Are you guilty of ‘phubbing’ the people you love the most?
Put down your smartphone. It's not only rude, but ironically, it also robs you of the chance to connect.
Phubbing. We’ve all done it or, at the very least, have had it done to us.
Now, before you get outraged and insist that’s not the kind of person you are, know that phubbing is a portmanteau for "phone" and "snubbing": A quintessentially millennial term that describes the act of ignoring the person you’re with, whilst you use your phone.
When you talk to your friend and your phone pings, and you break the conversation to respond to the message. When you play Candy Crush or check email at the dinner table with your family. Or you’re in the car and scrolling through Facebook, while your husband is driving. That’s phubbing.
Each of these actions, and its uncounted variants, removes you from the present moment and immediate physical setting, and into an electronic social environment. Do you see the irony here?
So, here’s the thing. Whilst it’s true that the mobile phone has changed every part of our lives – we read, listen to music, talk, make appointments, plan our lives, communicate, research, work, and navigate on it – what’s less obvious is the extent to which this little handheld device has changed the way we conduct our relationships, particularly, our personal ones.
In fact, in their study, My Life Has Become A Major Distraction From My Cell Phone, Assoc Prof Meredith David and Prof James Roberts make the point that phubbing may adversely affect marital satisfaction because of the feeling of exclusion it creates.
Speak to any psychologist or therapist, and they’ll tell you that intimacy and social skills are built over time and in repeated quotidian moments – a dinner conversation with a child about their day, a hilarious memory about a school teacher recalled with a friend on a park bench, a question about weekend plans during a break in an office meeting. Each a seemingly innocuous, perhaps frivolous, conversation, but, collectively, they create bonds and forge a relationship filled with intimacy.
BE IN THE PRESENT
Speak to any spiritual leader and the takeaway lesson is always: Be in the present. We all have a limited time to live on Earth, and so every moment is precious. When we are distracted, our present slips into the past – a precious, finite currency that we can never recover.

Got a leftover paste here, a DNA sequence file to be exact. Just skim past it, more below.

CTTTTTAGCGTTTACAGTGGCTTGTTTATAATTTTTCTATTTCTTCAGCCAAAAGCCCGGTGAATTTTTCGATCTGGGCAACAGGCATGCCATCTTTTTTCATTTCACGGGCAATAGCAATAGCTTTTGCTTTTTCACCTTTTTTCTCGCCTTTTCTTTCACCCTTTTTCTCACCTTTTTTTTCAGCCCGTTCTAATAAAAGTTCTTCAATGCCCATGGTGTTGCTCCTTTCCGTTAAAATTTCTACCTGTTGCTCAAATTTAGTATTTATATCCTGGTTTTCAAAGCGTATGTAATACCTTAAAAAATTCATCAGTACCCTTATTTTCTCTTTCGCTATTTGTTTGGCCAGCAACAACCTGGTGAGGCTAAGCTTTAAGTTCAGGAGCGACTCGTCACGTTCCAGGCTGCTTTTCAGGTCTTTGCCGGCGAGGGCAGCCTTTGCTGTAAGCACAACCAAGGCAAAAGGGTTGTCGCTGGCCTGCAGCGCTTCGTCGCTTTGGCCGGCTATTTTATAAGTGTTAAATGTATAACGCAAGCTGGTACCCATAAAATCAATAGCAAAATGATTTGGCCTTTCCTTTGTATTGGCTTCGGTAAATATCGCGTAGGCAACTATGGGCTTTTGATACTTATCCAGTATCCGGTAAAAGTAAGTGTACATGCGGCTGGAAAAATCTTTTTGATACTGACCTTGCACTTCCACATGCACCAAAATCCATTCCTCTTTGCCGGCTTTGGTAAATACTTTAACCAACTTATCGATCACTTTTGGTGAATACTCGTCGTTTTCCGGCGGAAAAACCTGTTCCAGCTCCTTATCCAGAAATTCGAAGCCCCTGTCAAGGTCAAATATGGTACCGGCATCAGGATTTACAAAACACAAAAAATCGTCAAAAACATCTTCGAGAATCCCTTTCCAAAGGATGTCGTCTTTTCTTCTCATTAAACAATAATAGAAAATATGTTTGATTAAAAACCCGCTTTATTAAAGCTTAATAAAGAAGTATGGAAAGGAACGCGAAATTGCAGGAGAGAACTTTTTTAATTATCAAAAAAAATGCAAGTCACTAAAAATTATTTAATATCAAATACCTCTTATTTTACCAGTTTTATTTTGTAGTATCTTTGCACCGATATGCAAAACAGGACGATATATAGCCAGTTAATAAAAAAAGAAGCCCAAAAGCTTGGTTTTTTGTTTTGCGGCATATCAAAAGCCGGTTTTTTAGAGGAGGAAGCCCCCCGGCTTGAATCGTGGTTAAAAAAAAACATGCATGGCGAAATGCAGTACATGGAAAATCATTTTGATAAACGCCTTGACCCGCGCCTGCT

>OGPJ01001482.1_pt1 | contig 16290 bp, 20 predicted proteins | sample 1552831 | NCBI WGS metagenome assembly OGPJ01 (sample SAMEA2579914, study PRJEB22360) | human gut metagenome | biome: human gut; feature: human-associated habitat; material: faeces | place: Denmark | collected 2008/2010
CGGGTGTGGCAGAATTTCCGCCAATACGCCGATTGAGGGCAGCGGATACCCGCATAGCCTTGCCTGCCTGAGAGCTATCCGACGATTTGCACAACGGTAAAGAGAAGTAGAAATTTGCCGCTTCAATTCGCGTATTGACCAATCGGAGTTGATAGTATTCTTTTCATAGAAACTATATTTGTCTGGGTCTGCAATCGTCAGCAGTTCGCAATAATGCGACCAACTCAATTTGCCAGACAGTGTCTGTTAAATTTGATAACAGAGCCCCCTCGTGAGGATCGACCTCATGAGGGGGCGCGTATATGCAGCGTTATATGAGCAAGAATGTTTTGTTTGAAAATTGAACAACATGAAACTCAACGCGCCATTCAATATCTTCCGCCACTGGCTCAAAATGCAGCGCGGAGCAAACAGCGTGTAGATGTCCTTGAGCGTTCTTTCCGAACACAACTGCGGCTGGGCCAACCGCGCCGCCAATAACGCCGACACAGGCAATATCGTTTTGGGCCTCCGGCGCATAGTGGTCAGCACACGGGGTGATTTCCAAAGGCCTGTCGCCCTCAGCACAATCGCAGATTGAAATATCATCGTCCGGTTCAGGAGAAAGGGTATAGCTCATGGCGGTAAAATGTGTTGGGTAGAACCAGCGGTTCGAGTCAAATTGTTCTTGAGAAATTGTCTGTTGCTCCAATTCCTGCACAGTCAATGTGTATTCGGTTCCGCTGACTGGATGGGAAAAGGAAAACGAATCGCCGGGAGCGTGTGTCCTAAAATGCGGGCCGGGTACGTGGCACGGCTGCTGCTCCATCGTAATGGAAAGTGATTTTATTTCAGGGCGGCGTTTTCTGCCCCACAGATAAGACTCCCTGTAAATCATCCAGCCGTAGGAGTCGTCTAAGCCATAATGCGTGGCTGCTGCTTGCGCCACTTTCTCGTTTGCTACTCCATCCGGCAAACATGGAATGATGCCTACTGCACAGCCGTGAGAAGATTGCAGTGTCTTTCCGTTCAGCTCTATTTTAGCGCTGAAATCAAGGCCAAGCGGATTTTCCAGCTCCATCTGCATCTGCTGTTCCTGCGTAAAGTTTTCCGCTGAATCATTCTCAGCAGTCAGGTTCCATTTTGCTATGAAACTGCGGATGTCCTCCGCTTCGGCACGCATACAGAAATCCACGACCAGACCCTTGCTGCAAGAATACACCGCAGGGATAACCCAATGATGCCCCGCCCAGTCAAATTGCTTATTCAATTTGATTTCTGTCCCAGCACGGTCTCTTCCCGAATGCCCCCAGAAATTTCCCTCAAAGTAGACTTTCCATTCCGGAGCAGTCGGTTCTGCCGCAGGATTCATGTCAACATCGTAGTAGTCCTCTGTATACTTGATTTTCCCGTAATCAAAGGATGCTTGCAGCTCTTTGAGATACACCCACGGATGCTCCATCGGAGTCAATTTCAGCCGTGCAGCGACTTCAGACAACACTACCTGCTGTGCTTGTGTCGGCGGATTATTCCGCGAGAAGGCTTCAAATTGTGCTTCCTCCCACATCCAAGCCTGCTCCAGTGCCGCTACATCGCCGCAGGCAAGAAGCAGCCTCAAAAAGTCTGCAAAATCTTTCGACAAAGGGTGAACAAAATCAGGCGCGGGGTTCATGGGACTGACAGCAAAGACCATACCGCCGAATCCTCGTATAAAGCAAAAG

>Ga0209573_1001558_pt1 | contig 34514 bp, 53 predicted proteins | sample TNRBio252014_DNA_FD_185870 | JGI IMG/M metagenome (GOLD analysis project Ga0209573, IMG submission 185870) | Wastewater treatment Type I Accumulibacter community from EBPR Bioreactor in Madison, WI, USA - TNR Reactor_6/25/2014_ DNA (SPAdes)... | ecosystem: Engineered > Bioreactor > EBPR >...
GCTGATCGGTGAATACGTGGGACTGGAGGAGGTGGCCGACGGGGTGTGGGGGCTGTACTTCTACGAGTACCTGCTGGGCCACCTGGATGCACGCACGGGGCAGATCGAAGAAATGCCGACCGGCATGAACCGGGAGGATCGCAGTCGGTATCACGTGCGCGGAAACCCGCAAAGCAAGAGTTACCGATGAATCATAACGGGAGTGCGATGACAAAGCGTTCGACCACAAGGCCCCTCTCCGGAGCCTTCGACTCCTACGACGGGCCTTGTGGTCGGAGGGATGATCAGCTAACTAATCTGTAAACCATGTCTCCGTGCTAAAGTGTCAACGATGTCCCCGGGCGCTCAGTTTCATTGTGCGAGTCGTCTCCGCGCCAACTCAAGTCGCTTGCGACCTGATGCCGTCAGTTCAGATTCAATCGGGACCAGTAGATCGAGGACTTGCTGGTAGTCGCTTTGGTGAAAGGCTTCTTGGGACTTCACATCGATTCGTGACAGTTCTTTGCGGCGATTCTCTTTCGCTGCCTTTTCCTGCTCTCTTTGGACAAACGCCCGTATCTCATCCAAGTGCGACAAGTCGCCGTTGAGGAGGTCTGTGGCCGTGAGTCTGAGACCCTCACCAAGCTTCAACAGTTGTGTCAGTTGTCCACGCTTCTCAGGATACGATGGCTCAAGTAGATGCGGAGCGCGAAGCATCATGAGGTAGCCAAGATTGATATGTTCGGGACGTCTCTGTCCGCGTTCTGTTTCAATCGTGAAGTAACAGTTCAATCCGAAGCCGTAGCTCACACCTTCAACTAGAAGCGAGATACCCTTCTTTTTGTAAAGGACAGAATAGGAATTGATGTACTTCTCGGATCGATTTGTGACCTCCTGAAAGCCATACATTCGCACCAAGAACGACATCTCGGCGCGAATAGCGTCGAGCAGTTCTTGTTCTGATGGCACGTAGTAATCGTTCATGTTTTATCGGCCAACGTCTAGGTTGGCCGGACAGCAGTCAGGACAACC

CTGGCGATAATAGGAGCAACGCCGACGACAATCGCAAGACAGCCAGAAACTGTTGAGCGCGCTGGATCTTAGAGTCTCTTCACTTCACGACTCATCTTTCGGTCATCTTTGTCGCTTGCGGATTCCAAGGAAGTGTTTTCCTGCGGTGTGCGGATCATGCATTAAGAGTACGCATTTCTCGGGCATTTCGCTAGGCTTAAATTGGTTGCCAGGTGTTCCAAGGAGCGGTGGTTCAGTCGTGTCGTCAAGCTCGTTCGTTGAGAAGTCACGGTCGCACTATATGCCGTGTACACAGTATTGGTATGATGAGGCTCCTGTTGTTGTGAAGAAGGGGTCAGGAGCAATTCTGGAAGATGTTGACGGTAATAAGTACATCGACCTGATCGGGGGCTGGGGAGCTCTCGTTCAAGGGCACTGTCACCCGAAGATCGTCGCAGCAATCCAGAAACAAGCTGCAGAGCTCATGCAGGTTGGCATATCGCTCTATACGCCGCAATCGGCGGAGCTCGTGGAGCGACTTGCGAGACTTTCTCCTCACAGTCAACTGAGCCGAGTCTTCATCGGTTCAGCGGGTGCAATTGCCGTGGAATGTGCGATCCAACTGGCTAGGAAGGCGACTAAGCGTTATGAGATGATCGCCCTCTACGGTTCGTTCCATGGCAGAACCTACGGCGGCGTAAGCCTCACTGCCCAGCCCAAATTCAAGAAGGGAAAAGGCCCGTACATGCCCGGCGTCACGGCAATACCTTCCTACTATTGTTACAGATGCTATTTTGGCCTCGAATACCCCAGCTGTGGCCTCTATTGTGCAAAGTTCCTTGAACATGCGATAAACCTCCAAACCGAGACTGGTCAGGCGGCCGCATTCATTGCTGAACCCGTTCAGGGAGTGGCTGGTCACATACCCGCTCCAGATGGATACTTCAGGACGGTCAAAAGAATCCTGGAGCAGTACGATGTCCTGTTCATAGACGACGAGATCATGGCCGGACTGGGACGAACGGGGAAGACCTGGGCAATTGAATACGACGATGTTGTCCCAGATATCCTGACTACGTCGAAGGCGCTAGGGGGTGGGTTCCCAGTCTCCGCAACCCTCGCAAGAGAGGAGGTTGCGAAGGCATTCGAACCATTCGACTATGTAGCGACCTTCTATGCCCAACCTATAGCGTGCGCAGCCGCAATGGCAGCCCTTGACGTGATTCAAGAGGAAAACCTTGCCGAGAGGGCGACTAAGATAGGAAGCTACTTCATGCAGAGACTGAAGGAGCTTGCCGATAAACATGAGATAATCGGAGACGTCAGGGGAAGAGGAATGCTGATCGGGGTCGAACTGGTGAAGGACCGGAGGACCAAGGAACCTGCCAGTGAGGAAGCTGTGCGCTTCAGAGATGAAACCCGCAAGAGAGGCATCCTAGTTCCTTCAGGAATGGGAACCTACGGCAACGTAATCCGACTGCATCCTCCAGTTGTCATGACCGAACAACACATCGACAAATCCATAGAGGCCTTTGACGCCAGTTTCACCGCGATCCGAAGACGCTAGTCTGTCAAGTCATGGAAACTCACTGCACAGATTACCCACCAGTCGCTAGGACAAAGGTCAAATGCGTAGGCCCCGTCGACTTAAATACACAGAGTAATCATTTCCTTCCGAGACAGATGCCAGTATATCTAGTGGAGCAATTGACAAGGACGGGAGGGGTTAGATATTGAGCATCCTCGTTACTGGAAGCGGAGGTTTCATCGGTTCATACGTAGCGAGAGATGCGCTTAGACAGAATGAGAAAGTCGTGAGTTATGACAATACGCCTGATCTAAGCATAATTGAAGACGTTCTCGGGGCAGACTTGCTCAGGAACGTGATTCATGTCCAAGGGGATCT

In the social context, that translates into: Be in the present with the person you’re with, right now. And in the millennial context, achieving that state has been made all the more difficult by the handphone. After all, how do you connect with the person you’re with when you’re literally having a conversation with someone else at the same time on a device?
But, as in every polarising subject, there’s a more nuanced view.
Clinical psychologist Tiny Pinkerton, for instance, said the bigger issue underlying phubbing may be about more than just not being in the moment. It could be that when people phub, they’re actually “failing to address the lack of respectful behaviour towards each other, and then getting resentful about it later and blaming phubbing as responsible for ruining the relationship".
In other words, phubbing, she believed, is secondary to a deeper issue that needs addressing in the relationship, and it is “usually the fear of confrontation and its perceived consequence”.
FEAR OF CONFRONTATION
This fear is particularly relevant in Asian communities. The familiar sight of an entire table ignoring each other in a restaurant or in the hawker centre because everyone is on their phone reflects the quality of their level of emotional expression, which, as Pinkerton pointed out, “is a cultural thing as Asians don't generally ‘do’ emotions".
And anecdotal evidence suggests that this kind of avoidance behaviour – of not trying to build mutually respectful behaviour – starts right at the dining table.
Felicity Wong (not her real name) is resigned to the fact that her six-year-old son plays games on her mobile phone during dinner, to the point that he completely ignores everyone at the table. Sometimes, he even has to be manually fed by the helper while his eyes remain glued to the screen.
“It’s the only way to keep him sitting still,” she said, “and not distracting me as I tend to my one-year-old daughter.”
So, either way, phubbing is probably not a good sign of the way you are distracted or the structural problem of your relationship. That said, Pinkerton warned that the emotional (and social) fallout of phubbing depends on the circumstances – we should be careful about how big a deal we make of it.
“For me, personally, it really depends on how well I know the person,” she said. “If it’s an acquaintance, it would come across as highly rude, unless they acknowledge it and excuse themselves with an explanation as to why they have to interrupt our conversation. But if it’s a close friend or my child, it doesn’t really bother me as I can easily say, 'Put that phone down' and think nothing of offending them due to the unconditional positive regard or love I have for them.”
All food for thought, perhaps, the next time you’re with someone and your phone pings?